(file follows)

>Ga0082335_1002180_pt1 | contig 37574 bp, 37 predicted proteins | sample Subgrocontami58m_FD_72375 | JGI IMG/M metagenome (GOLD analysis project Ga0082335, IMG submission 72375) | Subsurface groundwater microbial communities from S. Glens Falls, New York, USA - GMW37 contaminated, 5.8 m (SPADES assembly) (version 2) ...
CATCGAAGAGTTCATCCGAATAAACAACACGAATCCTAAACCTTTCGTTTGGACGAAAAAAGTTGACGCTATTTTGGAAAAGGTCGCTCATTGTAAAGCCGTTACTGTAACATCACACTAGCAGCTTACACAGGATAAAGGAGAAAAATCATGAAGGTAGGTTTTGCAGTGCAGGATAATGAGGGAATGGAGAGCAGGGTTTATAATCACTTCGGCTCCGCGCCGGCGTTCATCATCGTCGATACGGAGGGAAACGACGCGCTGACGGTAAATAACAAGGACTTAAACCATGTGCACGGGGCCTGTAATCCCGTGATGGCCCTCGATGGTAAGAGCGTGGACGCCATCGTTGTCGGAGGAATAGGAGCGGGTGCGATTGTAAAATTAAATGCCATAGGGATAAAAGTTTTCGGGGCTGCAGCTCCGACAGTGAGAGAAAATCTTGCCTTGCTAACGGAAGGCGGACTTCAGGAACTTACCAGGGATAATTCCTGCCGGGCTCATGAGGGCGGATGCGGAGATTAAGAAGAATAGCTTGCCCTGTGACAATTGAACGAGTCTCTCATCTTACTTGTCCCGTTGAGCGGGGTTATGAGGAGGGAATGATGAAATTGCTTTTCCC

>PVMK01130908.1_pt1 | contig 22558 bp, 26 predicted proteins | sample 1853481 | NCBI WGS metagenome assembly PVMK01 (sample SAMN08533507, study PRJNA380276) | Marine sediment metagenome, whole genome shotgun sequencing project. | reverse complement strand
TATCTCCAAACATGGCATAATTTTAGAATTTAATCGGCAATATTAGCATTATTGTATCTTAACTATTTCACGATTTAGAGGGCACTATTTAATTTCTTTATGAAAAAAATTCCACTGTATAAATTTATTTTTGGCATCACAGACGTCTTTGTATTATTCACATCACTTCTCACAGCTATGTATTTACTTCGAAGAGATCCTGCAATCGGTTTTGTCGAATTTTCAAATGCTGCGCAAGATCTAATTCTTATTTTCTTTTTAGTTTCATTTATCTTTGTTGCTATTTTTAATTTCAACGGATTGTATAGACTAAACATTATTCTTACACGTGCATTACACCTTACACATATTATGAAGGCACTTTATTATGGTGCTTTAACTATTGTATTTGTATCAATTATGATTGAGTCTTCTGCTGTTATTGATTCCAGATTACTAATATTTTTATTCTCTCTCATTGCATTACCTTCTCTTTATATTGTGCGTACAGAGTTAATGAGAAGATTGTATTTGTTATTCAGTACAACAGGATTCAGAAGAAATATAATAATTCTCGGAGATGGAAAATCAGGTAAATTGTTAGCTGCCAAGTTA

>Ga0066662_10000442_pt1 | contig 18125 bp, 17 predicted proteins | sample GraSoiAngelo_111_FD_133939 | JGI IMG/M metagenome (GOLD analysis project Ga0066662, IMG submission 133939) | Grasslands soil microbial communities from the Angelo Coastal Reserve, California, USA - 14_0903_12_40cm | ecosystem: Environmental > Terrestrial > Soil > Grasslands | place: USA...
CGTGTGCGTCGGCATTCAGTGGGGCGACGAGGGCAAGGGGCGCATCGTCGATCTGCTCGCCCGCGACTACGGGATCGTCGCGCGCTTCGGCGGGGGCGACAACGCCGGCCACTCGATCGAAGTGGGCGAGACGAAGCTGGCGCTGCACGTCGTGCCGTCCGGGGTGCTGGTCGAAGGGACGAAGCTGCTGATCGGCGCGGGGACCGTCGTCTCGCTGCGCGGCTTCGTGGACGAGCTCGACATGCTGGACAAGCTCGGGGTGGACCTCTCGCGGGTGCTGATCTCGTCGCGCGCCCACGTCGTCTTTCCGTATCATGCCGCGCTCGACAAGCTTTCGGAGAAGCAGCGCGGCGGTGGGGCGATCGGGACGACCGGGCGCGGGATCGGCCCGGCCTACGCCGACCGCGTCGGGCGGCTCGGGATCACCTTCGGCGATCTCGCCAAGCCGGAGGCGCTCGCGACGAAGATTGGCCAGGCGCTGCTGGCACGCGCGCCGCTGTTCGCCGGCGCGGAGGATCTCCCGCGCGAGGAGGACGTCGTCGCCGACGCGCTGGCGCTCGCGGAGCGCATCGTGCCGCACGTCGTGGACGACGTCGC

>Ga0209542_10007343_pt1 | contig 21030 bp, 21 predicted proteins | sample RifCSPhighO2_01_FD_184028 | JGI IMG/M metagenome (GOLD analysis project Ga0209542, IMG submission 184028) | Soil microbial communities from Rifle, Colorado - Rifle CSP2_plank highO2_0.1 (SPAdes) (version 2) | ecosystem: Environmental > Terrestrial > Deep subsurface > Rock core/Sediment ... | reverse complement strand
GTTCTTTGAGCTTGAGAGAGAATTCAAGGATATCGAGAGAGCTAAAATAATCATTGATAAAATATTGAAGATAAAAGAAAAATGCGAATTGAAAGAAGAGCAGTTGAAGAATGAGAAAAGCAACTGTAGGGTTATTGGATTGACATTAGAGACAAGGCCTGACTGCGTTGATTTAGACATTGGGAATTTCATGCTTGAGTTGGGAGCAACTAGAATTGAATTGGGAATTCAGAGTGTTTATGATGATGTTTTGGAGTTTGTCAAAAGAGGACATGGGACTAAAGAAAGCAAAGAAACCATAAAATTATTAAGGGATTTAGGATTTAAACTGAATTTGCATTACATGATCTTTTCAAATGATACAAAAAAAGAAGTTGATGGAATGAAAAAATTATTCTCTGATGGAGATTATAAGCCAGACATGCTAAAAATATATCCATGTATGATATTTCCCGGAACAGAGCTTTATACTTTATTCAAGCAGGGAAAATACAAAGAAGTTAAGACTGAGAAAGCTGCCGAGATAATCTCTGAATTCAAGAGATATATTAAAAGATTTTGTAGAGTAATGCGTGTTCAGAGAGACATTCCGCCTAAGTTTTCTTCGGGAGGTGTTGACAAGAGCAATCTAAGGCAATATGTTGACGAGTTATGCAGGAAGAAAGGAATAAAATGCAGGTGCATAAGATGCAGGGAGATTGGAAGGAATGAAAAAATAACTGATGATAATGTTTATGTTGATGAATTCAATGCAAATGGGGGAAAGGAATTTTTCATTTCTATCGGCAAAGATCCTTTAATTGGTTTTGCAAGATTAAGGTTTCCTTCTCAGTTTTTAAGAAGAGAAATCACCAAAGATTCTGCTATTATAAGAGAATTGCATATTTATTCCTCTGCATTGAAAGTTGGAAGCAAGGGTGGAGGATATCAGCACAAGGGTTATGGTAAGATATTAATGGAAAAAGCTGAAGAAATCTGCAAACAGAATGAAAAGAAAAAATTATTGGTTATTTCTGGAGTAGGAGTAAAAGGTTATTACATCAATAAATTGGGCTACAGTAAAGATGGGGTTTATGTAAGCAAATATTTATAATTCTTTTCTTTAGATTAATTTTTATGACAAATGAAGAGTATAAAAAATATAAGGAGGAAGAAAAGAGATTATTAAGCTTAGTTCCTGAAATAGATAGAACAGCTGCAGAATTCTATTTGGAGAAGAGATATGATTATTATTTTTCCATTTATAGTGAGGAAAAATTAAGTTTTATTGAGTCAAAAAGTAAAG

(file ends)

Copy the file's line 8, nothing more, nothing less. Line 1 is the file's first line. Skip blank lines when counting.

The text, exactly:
GTTCTTTGAGCTTGAGAGAGAATTCAAGGATATCGAGAGAGCTAAAATAATCATTGATAAAATATTGAAGATAAAAGAAAAATGCGAATTGAAAGAAGAGCAGTTGAAGAATGAGAAAAGCAACTGTAGGGTTATTGGATTGACATTAGAGACAAGGCCTGACTGCGTTGATTTAGACATTGGGAATTTCATGCTTGAGTTGGGAGCAACTAGAATTGAATTGGGAATTCAGAGTGTTTATGATGATGTTTTGGAGTTTGTCAAAAGAGGACATGGGACTAAAGAAAGCAAAGAAACCATAAAATTATTAAGGGATTTAGGATTTAAACTGAATTTGCATTACATGATCTTTTCAAATGATACAAAAAAAGAAGTTGATGGAATGAAAAAATTATTCTCTGATGGAGATTATAAGCCAGACATGCTAAAAATATATCCATGTATGATATTTCCCGGAACAGAGCTTTATACTTTATTCAAGCAGGGAAAATACAAAGAAGTTAAGACTGAGAAAGCTGCCGAGATAATCTCTGAATTCAAGAGATATATTAAAAGATTTTGTAGAGTAATGCGTGTTCAGAGAGACATTCCGCCTAAGTTTTCTTCGGGAGGTGTTGACAAGAGCAATCTAAGGCAATATGTTGACGAGTTATGCAGGAAGAAAGGAATAAAATGCAGGTGCATAAGATGCAGGGAGATTGGAAGGAATGAAAAAATAACTGATGATAATGTTTATGTTGATGAATTCAATGCAAATGGGGGAAAGGAATTTTTCATTTCTATCGGCAAAGATCCTTTAATTGGTTTTGCAAGATTAAGGTTTCCTTCTCAGTTTTTAAGAAGAGAAATCACCAAAGATTCTGCTATTATAAGAGAATTGCATATTTATTCCTCTGCATTGAAAGTTGGAAGCAAGGGTGGAGGATATCAGCACAAGGGTTATGGTAAGATATTAATGGAAAAAGCTGAAGAAATCTGCAAACAGAATGAAAAGAAAAAATTATTGGTTATTTCTGGAGTAGGAGTAAAAGGTTATTACATCAATAAATTGGGCTACAGTAAAGATGGGGTTTATGTAAGCAAATATTTATAATTCTTTTCTTTAGATTAATTTTTATGACAAATGAAGAGTATAAAAAATATAAGGAGGAAGAAAAGAGATTATTAAGCTTAGTTCCTGAAATAGATAGAACAGCTGCAGAATTCTATTTGGAGAAGAGATATGATTATTATTTTTCCATTTATAGTGAGGAAAAATTAAGTTTTATTGAGTCAAAAAGTAAAG